There are many metrics to evaluate the performance of predictive model. Many of these appear relatively straightforward to me (e.g. Accuracy, Kappa, AUC-ROC, etc.) but I am uncertain regarding the McNemar test. Could someone kindly help me understand the interpretation of the McNemar Test on a predictive model contingency table? This is applied and the P-Value returned from the R function
caret::confusionMatrix. Everything I read about McNemar talks about comparing between before and after a 'treatment'. In this case, I would be comparing predicted classes vs. the known test classes. Am I correct to interpret a significant McNemar test to mean that the proportion of classes is different between the testing classes and the predicted classes?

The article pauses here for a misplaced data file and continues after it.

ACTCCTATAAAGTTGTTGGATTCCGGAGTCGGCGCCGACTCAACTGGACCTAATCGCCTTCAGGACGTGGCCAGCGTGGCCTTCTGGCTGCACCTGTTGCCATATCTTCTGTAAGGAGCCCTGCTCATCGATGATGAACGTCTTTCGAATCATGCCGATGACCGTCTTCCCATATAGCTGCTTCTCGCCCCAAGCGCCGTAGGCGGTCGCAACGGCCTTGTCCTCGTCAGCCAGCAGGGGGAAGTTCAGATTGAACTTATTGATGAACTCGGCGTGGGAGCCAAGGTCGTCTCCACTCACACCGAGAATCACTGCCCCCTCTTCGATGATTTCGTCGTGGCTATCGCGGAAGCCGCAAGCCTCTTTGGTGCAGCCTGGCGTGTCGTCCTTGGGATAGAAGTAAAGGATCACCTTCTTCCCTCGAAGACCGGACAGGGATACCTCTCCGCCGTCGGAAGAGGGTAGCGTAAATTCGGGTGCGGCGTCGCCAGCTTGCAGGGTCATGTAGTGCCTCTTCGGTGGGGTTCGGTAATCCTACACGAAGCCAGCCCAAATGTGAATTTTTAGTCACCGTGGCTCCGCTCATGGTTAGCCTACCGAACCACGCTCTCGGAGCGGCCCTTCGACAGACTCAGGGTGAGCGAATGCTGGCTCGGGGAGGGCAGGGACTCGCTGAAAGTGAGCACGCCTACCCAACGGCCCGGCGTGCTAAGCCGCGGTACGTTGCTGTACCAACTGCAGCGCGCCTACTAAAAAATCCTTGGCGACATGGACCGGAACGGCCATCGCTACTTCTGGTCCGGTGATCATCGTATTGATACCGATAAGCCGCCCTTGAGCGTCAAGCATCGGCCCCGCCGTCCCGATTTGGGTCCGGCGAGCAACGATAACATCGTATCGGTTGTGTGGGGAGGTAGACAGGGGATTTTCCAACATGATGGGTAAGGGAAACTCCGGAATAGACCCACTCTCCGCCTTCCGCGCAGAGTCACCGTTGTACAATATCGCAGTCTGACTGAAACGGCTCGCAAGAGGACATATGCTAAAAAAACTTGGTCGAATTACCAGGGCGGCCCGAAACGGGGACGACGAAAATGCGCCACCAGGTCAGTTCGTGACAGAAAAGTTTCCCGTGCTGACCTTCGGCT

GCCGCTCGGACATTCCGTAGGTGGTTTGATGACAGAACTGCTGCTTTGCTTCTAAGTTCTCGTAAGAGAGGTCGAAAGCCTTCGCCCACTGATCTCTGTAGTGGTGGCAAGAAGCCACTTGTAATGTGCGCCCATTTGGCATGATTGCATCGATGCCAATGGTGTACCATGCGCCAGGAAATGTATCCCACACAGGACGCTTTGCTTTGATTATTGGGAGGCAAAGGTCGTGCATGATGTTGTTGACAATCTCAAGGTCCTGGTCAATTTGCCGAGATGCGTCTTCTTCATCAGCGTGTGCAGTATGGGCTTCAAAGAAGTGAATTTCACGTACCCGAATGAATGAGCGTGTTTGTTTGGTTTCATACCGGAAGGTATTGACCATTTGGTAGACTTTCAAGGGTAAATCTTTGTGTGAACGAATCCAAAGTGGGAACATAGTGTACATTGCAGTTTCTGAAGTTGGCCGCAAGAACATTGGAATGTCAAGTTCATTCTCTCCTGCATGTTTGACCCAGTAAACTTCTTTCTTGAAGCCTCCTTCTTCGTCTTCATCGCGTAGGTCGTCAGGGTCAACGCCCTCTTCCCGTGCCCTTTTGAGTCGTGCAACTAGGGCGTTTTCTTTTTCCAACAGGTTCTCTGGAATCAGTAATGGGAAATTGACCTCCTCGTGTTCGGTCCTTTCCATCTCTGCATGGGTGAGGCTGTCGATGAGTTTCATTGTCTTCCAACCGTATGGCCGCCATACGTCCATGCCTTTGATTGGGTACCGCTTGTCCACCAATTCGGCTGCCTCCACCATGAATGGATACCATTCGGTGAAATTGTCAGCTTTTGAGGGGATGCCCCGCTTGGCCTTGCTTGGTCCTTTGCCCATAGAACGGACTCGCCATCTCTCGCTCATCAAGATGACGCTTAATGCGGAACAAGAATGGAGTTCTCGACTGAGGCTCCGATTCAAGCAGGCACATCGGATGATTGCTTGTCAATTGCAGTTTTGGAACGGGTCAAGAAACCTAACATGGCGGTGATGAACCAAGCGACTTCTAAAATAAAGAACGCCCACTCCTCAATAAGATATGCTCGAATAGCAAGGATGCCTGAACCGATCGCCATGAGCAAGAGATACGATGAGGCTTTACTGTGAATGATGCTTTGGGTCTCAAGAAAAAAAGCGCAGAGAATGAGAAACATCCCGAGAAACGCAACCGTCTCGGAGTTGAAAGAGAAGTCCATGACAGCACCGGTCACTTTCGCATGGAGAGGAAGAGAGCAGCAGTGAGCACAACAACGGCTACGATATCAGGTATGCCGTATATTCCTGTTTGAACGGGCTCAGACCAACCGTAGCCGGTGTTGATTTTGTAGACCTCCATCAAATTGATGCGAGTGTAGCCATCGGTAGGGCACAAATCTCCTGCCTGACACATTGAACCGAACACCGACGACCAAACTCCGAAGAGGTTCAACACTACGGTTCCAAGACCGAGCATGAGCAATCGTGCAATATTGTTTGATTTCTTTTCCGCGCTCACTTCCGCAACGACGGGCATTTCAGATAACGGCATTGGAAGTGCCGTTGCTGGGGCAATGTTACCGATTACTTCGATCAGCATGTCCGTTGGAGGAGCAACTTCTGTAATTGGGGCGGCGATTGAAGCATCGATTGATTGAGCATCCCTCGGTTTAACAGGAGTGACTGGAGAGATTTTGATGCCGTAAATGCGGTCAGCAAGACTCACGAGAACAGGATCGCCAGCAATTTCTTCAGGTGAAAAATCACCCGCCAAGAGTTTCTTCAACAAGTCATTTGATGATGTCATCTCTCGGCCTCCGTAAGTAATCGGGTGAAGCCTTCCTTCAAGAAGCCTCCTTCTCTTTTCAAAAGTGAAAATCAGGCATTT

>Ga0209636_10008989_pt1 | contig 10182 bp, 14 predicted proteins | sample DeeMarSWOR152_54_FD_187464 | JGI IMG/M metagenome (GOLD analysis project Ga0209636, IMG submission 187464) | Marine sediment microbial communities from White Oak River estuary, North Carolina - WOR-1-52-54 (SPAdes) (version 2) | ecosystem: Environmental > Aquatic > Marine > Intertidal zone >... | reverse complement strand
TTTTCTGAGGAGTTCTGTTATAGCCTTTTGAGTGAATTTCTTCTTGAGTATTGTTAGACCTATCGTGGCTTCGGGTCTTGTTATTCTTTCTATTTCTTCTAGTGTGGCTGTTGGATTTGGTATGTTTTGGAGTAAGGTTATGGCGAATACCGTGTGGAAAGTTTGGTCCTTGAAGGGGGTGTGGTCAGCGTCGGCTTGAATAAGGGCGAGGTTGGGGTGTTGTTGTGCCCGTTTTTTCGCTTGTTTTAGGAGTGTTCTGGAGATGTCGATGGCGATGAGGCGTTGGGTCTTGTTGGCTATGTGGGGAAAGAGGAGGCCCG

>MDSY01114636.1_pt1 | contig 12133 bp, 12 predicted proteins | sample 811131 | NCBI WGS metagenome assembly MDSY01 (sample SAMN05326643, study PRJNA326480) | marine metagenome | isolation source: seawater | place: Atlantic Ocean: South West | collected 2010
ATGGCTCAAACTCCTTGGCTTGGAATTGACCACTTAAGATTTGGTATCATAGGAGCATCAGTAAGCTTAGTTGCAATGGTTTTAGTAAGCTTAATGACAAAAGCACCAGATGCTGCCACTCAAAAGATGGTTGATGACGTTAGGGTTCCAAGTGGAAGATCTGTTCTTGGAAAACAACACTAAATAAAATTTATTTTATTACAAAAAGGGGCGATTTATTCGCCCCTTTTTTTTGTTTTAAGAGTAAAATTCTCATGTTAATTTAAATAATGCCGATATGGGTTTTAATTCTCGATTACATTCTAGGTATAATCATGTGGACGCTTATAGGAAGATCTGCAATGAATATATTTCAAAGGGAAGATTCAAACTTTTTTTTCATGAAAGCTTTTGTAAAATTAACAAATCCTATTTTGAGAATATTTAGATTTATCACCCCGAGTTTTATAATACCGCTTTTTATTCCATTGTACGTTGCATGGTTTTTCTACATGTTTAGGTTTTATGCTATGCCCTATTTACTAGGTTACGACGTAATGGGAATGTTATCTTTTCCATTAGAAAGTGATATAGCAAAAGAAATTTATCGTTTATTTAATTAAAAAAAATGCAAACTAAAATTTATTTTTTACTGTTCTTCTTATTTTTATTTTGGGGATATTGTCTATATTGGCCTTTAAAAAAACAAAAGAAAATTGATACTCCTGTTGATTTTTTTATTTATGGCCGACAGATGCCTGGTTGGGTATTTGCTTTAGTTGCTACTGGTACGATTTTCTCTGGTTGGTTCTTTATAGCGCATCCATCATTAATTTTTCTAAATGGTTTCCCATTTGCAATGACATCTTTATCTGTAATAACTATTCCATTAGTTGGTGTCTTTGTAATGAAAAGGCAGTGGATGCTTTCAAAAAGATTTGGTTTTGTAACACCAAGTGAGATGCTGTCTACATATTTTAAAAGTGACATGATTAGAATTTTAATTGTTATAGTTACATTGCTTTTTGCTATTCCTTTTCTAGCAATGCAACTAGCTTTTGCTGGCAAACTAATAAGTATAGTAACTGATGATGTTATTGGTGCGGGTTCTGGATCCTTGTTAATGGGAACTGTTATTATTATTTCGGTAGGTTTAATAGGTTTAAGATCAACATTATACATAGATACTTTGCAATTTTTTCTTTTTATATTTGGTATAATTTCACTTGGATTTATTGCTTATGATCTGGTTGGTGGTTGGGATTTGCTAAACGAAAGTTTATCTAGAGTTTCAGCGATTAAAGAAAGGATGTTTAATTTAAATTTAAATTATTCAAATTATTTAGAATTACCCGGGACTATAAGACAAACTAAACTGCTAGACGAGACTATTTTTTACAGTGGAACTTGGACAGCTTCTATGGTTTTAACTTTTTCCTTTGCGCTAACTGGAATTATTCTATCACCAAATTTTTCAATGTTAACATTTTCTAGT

A second, but more general, followup question would be how should this factor in to interpreting the performance of a predictive model? For example, as reflected in the 1st example below, in some circumstances 75% accuracy may be considered great but the proportion of predicted classes may be different (assuming my understanding of a significant McNemar test is accurate). How would one approach such a circumstance?
Lastly, does this interpretation change if more classes or involved? For example a contingency matrix of 3x3 or larger.
Providing some reproducible examples mirrored from here:
#significant p-value mat <- matrix(c(661,36,246,207), nrow=2) caret::confusionMatrix(as.table(mat)) > caret::confusionMatrix(as.table(mat)) Confusion Matrix and Statistics A B A 661 246 B 36 207 Accuracy : 0.7548 95% CI : (0.7289, 0.7794) No Information Rate : 0.6061 P-Value [Acc > NIR] : < 2.2e-16 Kappa : 0.4411 Mcnemar's Test P-Value : < 2.2e-16 ... truncated # non-significant p-value mat <- matrix(c(663,46,34,407), nrow=2) caret::confusionMatrix(as.table(mat)) Confusion Matrix and Statistics A B A 663 34 B 46 407 Accuracy : 0.9304 95% CI : (0.9142, 0.9445) No Information Rate : 0.6165 P-Value [Acc > NIR] : <2e-16 Kappa : 0.8536 Mcnemar's Test P-Value : 0.2188 ... truncated